The age at which girls are reaching puberty is steadily falling. In 1840, the average girl was 16.5 years when she attained menarche—the onset of menstruation. By 1920, the age had dropped to 14.6; by 1950, it was 13.1; in 1980, 12.5; and 12.43 in 2020. By 2022, the percentage of U.S. girls who reached menarche by age 10 had risen to 10 percent from 7 percent.

By 2010, the average girl reached puberty at the age of 10.5. Not only is the drop in puberty age seen across race/ethnicity groups in the United States, but according to a study in the Journal of Adolescent Health, the same trend toward early puberty has also been reported in England, Israel, China, India, Korea, Ghana, Mexico, and Thailand.

There are many reasons why early onset puberty, also called precocious puberty, matters. Early puberty puts girls at increased risk of obesity, diabetes, heart disease and other cardiovascular diseases, low bone mineral density, gynecological/obstetric, gastrointestinal, musculoskeletal, neuro-cognitive, psychiatric and respiratory disorders, and cancer, according to medical papers. Children with precocious puberty “often stop growing earlier than usual” which can “cause them to be shorter than average as adults,” adds the Mayo clinic. Other scientific publications agree.

There are also psychological ramifications associated with early menarche. “Among adolescent girls, early puberty is associated with more depressive disorders, substance use disorders, eating disorders and disruptive behavior disorders,” according to an American Psychological Association article. Girls are also at increased risk of sexually transmitted diseases.

What Are the Causes of Early Puberty?

Most, if not all, medical professionals agree that the age of menarche is lowering but agreement ends there. There are many theories about the dramatic appearance of early puberty among so many girls, and it’s likely that many of them have a basis in fact and that more than one theory is accurate.


Research published in 2018 in the International Journal of Endocrinology that focused on a cohort of Chinese girls identified clear links between early puberty and diet.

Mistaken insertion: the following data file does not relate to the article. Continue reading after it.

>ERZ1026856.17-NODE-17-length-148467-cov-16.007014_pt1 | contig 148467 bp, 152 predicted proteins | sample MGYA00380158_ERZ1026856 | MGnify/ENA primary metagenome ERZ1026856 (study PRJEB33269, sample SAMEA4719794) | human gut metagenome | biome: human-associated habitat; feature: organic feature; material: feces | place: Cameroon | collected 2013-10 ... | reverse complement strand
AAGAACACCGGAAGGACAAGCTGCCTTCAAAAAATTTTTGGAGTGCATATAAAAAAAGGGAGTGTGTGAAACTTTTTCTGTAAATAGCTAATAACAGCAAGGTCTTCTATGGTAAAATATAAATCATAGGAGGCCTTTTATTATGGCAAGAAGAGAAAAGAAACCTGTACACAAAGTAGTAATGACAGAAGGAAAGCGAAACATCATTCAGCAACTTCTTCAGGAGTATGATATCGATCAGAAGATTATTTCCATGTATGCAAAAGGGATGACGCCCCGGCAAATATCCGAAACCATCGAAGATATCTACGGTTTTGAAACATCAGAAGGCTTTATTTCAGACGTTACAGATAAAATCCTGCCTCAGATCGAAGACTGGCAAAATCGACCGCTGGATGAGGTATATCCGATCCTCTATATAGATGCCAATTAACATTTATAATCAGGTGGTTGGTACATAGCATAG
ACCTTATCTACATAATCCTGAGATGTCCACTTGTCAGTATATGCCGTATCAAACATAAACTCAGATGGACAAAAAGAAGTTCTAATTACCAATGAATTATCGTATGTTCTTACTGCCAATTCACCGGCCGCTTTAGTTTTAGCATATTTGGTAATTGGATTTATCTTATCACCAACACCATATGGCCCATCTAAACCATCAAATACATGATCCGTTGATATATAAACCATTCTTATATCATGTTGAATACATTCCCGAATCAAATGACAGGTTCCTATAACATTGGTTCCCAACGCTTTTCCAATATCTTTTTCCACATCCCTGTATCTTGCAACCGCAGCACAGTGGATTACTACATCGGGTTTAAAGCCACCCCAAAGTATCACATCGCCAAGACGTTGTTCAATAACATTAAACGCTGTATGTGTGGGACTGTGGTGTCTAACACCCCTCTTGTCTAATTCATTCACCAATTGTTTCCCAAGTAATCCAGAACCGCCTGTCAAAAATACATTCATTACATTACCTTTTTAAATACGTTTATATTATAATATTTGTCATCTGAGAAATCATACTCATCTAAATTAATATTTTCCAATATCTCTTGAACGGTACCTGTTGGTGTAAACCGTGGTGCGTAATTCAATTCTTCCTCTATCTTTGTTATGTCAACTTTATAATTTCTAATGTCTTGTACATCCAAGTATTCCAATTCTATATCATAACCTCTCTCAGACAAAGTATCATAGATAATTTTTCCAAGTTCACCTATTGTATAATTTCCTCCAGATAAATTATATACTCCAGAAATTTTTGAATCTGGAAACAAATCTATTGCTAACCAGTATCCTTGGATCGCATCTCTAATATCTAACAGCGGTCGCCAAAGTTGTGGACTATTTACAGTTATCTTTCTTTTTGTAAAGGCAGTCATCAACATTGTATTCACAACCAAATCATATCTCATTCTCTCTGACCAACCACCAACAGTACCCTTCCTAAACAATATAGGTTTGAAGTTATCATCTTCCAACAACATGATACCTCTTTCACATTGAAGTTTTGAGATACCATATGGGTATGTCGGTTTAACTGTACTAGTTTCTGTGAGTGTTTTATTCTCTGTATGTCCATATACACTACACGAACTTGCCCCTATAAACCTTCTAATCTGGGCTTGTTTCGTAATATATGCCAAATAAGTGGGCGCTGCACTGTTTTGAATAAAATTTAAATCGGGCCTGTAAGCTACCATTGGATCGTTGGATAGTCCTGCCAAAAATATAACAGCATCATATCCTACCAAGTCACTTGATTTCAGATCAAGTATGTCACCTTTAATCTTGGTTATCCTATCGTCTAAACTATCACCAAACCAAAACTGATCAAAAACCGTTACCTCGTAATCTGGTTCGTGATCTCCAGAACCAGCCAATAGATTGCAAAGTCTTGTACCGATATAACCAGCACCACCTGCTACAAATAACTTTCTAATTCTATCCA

An “unhealthy diet pattern, heavy in desserts and snacks, soft drinks, and fried food, was found to be significantly positively associated with precocious puberty in both boys and girls,” wrote the authors.

“This diet was implicated in the timing of puberty, probably in any of the three ways: high fat intake, high sugar, and obesity due to high-calorie consumption. Consumption of junk food, such as fried foods, had been convincingly linked to obesity and rapid weight gain, a potential predictor of earlier age at menarche and other markers of puberty.”

Certainly, the so-called Western diet has infiltrated countries that once observed local and traditional cuisines.

According to Dr. Robert Lustig, a professor of clinical pediatrics at the University of California–San Francisco’s Benioff Children’s Hospital, “Fatter girls have higher levels of the hormone leptin, which can lead to early puberty, which leads to higher estrogen levels, which leads to greater insulin resistance, causing girls to have yet more fat tissue, more leptin and more estrogen, the cycle feeding on itself, until their bodies physically mature.”

Endocrine Disruptors

Endocrine disruptors are chemicals that mimic and disrupt our hormone functioning and seem to lurk everywhere: in our food packaging, furniture, cleaning products, building materials, drinking water, gardens, cosmetics, and more. How badly have these unwanted chemicals invaded our world? Bisphenol A, a major endocrine disruptor often called BPA, was found in 90 percent of newborn infants tested by the Environmental Working Group along with more than 230 other chemicals!

Sadly, endocrine disruptors aren’t the only likely environmental culprits when it comes to tracing the roots of early puberty. Research published in the International Journal of Environmental Research and Public Health also associates metals such as manganese and lead “with the deregulation of the neuroendocrine system, which could potentially favor the appearance of precocious puberty in environmentally exposed children.”